This data set includes soil temperature data from boreholes located at five stations in Russia: Yakutsk, Verkhoyansk, Pokrovsk, Isit', and Churapcha. The data have been compiled into five Microsoft Excel files, one for each station. Each Excel file contains three worksheets:
- G02189info worksheet: Contains the same content in each Excel file - latitude and longitude information and notes on the stations. Refer to Figure 3.
- Jan soil & surface temp worksheet: Contains winter (January) soil temperature and air temperature. Note: The Churapcha file only contains soil temperature because air temperature was not available for that region.
- Jul soil & surface temp worksheet: Contains summer (July) soil temperature and air temperature. Note: The Churapcha file only contains soil temperature because air temperature was not available for that region.
Figure 3. An example of the G02189info worksheet that is in each data file.
There are two different versions of the Excel files: a complete version and a subsetted version. The complete version is suitable for a more advanced exploration of the topic, and the subsetted version is easier to use and understand quickly. Both versions exist for each of the five stations for a total of 10 files. The complete versions of the files have the word full in their filename. These files contain borehole temperature data at all available standard depths: 0.2 m, 0.4 m, 0.6 m, 0.8 m, 1.2 m, 1.6 m, 2.0 m, 2.4 m, and 3.2 m. The subsetted versions of the files have subset in their filename. These files contain data from the 0.8 m and 3.2 m depths only. Missing data are indicated by the value -999.0.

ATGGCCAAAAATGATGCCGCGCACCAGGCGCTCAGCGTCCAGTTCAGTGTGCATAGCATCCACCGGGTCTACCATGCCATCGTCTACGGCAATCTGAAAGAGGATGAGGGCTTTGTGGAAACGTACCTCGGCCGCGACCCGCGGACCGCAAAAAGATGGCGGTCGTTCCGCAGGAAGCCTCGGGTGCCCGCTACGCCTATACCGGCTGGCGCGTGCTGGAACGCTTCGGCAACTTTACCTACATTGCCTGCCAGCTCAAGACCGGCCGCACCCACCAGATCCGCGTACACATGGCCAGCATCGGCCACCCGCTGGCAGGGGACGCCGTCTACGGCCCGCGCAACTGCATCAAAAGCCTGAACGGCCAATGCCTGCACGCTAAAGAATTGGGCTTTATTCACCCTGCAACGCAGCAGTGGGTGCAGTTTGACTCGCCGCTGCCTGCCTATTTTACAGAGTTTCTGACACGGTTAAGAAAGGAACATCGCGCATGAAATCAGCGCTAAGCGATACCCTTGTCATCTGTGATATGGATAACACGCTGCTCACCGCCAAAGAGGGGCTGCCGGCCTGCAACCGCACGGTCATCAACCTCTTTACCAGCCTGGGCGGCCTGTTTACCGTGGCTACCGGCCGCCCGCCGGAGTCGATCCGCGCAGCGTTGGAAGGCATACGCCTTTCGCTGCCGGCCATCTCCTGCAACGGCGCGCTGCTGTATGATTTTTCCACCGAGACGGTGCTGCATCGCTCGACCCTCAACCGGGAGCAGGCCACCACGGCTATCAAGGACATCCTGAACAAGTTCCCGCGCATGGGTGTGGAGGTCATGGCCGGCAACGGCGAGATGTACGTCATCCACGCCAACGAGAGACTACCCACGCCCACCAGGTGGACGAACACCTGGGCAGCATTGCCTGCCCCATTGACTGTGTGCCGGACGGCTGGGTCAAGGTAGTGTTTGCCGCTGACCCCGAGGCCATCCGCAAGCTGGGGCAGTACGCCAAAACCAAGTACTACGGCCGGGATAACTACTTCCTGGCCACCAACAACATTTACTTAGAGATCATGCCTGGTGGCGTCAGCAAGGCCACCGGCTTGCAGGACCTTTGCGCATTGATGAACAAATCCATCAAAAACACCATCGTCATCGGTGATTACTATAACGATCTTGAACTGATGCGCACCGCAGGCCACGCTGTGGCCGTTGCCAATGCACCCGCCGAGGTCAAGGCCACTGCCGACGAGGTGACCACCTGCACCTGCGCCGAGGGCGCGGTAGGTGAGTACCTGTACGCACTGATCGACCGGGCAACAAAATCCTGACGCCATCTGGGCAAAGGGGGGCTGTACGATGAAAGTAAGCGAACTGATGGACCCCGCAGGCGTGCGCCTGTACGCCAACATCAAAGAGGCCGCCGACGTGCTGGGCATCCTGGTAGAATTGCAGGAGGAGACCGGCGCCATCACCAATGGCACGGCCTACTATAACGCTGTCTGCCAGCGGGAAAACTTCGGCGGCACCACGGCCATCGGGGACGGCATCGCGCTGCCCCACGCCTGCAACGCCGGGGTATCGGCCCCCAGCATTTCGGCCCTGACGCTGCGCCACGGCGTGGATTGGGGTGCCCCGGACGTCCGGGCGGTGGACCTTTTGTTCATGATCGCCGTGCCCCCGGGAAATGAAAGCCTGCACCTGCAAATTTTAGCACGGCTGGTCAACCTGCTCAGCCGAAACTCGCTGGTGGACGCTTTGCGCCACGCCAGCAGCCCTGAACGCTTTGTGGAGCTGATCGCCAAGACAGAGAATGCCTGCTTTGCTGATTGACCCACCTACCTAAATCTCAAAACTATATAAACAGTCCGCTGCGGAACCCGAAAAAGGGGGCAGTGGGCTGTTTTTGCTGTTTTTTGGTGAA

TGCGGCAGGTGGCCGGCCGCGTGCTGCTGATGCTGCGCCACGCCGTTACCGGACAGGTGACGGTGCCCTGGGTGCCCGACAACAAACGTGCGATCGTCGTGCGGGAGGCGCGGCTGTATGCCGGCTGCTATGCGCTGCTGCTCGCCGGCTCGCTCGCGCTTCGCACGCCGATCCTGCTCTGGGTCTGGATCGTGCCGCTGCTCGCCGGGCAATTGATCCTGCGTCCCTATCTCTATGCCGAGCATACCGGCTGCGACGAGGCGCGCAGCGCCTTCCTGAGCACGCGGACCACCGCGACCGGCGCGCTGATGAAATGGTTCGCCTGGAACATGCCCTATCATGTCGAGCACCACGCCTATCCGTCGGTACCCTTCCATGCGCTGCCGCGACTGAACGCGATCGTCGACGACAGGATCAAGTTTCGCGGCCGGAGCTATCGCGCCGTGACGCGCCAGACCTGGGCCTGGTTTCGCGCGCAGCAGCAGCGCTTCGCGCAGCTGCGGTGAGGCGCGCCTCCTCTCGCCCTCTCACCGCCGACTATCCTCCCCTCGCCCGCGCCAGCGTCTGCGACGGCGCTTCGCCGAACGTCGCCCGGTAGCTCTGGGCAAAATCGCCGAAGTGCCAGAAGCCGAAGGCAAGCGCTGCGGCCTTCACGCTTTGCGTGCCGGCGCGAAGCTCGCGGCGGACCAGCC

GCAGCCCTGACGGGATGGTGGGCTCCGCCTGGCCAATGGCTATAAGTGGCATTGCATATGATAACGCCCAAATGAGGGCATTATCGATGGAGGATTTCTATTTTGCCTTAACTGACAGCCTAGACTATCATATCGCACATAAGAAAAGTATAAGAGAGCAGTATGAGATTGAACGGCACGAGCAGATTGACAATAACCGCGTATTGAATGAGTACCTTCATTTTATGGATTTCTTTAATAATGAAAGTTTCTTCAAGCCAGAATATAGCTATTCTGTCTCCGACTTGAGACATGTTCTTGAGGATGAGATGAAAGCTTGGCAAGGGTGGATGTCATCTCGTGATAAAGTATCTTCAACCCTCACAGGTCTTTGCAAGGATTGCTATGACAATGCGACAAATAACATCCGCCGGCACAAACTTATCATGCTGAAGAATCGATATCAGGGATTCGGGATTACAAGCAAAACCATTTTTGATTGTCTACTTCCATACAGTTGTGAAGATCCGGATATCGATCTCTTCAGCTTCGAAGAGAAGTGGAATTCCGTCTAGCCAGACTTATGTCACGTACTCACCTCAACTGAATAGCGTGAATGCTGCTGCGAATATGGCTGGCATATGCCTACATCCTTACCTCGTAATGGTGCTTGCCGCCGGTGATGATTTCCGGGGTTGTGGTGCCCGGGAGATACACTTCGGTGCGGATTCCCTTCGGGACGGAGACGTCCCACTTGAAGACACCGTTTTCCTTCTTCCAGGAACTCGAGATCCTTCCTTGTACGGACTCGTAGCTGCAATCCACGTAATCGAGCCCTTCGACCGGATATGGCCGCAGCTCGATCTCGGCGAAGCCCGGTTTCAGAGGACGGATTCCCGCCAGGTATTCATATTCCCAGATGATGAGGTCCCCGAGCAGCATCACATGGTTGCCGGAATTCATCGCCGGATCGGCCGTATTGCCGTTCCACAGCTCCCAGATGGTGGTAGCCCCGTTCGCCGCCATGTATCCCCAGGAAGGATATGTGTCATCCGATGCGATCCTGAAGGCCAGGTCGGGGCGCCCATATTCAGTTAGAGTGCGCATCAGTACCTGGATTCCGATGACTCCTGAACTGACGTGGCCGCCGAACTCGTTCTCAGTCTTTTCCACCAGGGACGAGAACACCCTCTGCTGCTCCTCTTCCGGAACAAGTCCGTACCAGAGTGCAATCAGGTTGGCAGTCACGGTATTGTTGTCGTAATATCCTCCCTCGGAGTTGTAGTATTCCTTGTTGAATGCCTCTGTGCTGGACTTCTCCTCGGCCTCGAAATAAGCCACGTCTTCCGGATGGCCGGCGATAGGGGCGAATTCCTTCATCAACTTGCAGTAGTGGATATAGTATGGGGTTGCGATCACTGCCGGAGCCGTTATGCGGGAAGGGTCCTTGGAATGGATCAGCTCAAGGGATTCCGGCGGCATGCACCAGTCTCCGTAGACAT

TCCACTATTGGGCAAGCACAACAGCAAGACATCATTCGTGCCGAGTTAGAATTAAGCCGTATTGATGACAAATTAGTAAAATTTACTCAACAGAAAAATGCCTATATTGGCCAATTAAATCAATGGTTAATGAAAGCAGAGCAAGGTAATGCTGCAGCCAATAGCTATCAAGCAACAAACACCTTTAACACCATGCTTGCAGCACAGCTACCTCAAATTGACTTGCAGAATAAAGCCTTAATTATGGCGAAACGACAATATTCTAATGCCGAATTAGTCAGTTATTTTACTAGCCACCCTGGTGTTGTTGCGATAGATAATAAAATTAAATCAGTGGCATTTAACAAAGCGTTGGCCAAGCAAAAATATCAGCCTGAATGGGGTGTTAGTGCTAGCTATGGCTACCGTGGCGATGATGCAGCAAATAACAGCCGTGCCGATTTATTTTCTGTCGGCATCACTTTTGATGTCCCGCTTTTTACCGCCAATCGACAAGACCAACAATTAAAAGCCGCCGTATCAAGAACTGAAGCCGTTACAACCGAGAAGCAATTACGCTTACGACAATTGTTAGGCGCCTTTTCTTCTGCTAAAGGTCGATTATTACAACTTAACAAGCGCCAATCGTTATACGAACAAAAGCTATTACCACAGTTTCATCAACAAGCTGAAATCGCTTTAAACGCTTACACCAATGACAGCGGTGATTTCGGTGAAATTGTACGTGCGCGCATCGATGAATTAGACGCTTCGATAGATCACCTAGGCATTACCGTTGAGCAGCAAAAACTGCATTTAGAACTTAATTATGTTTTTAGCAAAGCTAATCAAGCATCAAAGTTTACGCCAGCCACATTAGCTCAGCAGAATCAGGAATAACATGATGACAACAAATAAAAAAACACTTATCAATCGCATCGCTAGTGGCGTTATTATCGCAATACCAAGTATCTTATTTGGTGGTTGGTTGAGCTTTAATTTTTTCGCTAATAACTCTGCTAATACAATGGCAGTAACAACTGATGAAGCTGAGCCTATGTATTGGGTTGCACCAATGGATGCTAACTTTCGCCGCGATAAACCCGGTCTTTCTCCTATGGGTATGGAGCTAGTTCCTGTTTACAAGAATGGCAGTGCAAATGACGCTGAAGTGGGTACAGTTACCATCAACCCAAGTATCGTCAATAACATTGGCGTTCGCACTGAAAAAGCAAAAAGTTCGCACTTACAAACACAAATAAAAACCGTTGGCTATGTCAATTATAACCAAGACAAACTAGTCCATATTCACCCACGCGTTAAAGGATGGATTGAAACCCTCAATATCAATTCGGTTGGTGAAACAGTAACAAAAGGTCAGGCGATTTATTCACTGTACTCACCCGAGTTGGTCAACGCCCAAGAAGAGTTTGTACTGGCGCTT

NSIDC has included air temperature measured at the five stations when it is available. There are two sources for the surface air temperature data:
- NCAR World Monthly Surface Station Climatology, 1738-cont
- NOAA Global Historical Climatology Network (GHCN) Monthly data set
Figure 4. An example of a graph of summer data that could be created from the HPIP_Verkhoyansk_full.xls file.
These two sources both draw on the same single original source: data from the World Meteorological Organization (WMO) station network. The full files have data from one or both sources, while the subset files only include data from the source with the most complete record.
One of the ways to learn about this data is to visualize it in a graph. An example of a graph that could be created from the summer Verkhoyansk data is shown in Figure 4. The EET Guide explains how to create these graphs.
Citing these data
If you use these data in a publication, please cite them as you would a publication:
Zhang, T. Z. and O. Frauenfeld. 2009. Soil Temperature Station Data from Permafrost Regions of Russia (Selection of Five Stations), 1880s - 2000. Boulder, CO: National Snow and Ice Data Center. Digital media.